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High Schools | Eric Sondheimer

By Land or Air, Playoff Games Offer Contrast

November 23, 2001|Eric Sondheimer

It's time to choose sides, like good vs. evil, UCLA vs. USC, Pepsi vs. Coke, boxers vs. briefs.

This is the definitive weekend to learn what strategy works best in high school football--running or passing.

There are several playoff matchups in which teams have such contrasting offensive styles that everyone will know the reason for victory.

Look at tonight's Division X quarterfinal game between Inglewood (9-2) and Temple City (11-0). Inglewood has attempted 45 passes this season while rushing for close to 4,000 yards. Temple City has passed for more than 2,300 yards and 24 touchdowns.

"This is a classic matchup between the good old-fashion running game vs. the West Coast passing game," Inglewood Coach Kevin Moore said. "Let's see which team can enforce its will."

Then there's the Division III quarterfinal game between pass-happy Newhall Hart (10-0) and run-oriented Lancaster Antelope Valley (8-3). Antelope Coach Brent Newcomb catches more fish in one day than his team passes the ball.

"They're starting to call us 'Airlopes' because we put it in the air so much," Newcomb joked after his team attempted five passes in its playoff opener.

Antelope Valley quarterback Johnny Walker has rushed for 907 yards and attempted 53 passes. Hart quarterback Matt Moore, bound for UCLA, has passed for 2,394 yards and 26 touchdowns, and is the fourth consecutive Indian quarterback to receive an NCAA Division I-A scholarship.

In another Division III quarterfinal, the most pass-oriented team in the state, Crescenta Valley (11-0), takes on tailback-strong Valencia (9-2). It's quarterback Hudson Gossard, who has passed for 3,344 yards and 32 touchdowns, going against running back Charles Burnley, who has rushed for 1,487 yards and scored 20 touchdowns.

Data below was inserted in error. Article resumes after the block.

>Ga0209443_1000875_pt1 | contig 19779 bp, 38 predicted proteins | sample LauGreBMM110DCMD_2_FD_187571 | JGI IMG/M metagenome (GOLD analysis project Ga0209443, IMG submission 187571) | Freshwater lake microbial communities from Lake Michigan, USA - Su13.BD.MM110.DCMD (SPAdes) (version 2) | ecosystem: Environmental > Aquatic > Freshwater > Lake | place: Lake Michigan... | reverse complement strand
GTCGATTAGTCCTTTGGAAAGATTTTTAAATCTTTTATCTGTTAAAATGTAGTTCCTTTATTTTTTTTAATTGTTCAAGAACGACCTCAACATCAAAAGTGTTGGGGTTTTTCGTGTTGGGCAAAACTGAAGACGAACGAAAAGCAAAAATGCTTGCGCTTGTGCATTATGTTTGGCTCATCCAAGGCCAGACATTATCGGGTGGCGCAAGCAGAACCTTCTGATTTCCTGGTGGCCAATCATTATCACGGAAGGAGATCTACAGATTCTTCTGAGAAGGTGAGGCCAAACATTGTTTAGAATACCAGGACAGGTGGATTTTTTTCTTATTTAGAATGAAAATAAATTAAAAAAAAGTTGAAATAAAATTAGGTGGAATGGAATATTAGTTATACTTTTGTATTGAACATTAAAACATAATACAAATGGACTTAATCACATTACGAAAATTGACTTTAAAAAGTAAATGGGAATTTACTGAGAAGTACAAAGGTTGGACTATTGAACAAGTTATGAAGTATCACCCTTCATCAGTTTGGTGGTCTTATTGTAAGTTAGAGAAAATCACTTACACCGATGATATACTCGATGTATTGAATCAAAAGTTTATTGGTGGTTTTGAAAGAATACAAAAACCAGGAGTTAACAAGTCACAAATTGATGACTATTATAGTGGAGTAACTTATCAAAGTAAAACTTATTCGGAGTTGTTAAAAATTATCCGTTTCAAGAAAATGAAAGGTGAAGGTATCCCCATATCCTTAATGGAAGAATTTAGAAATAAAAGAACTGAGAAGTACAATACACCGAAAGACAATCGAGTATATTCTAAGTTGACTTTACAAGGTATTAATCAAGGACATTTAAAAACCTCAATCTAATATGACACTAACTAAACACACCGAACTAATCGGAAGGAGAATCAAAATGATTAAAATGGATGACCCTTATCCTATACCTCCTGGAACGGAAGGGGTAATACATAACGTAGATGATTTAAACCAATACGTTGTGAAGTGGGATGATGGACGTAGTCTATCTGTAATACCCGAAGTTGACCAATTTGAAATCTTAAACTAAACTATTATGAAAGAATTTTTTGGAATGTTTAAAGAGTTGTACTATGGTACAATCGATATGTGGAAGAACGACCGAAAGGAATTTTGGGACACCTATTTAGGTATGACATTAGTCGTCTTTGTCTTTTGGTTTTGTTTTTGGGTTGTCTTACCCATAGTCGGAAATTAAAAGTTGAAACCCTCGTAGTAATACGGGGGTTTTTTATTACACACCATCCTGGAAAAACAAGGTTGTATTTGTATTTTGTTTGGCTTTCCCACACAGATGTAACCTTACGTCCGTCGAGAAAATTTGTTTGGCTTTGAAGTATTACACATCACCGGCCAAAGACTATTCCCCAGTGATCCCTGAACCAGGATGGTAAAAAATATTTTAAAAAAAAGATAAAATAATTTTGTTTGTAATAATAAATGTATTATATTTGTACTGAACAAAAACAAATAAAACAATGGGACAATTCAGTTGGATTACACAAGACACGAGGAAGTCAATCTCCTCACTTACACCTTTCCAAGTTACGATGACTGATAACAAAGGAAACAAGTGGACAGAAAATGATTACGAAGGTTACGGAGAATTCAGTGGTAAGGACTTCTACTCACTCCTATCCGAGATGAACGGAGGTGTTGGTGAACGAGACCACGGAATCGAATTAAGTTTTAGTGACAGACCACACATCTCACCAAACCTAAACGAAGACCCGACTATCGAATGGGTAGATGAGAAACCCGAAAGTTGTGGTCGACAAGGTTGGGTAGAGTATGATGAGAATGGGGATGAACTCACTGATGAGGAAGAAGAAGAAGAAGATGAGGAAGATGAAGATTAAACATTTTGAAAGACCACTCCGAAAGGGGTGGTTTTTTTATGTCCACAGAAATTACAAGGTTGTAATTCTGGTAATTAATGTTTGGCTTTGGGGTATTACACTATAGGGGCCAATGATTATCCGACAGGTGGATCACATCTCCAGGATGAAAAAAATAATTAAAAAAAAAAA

Coach Alan Eberhart of Crescenta Valley makes no apology for calling pass plays almost every down.

"There were years we could not throw the ball at all and we were 6-5," he said. "Those are the years you can't get a lot of sleep."

The running schools want to pound opponents into submission. The passing schools want to create havoc with deception and big plays.

The running schools think the passing schools are wimps. The passing schools think the running schools are stuck in the past.

The running schools dare defenses to stop them by using the mano-a-mano approach (hand-to-hand). The passing schools rely on finesse and innovative formations designed to produce one-on-one mismatches.

"I don't believe there's any necessary right way," Temple City Coach Mike Mooney said. "I believe you have to be able to run the ball at some point. That's why I'll never have an unbalanced offense passing 60 times a game."

Inglewood rushed for more than 7,000 yards last season in reaching the Division X final. The Sentinels don't mind that everyone knows what they're going to do.

"Teams know we're going to run the ball and it makes us more physical," offensive lineman Lawrence Jackson said.

Added Coach Moore: "We're a smash-mouth team. We have the mentality like they had at Nebraska and Oklahoma [in the 1970s]. Ten guys block and one guy runs. We're going to ride that wave until we're knocked off that surfboard."

The success of Hart's five-receiver attack convinced Crescenta Valley and others to become passing schools. But Coach Mike Herrington of Hart doesn't want people to get the wrong impression of the Indians' strategy.

"To be honest, you need to be balanced, but balanced doesn't mean balanced in a game," he said. "There might be a week you have to run the ball, then the next week pass. To win a championship, you have to be able to do both, but Crescenta Valley might put my theory to rest."

Most coaches will choose whichever philosophy best fits their personnel. The perfect example is Bob Johnson at Division II Mission Viejo. He was known as a passing expert during his days at Lake Forest El Toro.

But Mission Viejo might be the second-best team to Long Beach Poly this season because of its devastating rushing attack that has gained 3,176 yards.

"We're winning," Johnson said. "I'm all about winning."

Valencia Coach Brian Stiman keeps changing his opinion of what's most effective, running or passing.

"Sometimes when I see a team passing the ball, I think maybe we should do that," he said. "Then, when you see Mission Viejo running over people, I want to do that."

This weekend, everyone is going to find out once and for all what's better, running or passing.

No, that's not true. The debate is going to rage, regardless of who wins.

"They're saying, 'Come and get us,' and we're saying, 'We can,"' Temple City defensive back Desmond Reed said of taking on Inglewood's ground attack.

*

Eric Sondheimer can be reached at eric.sondheimer@latimes.com.

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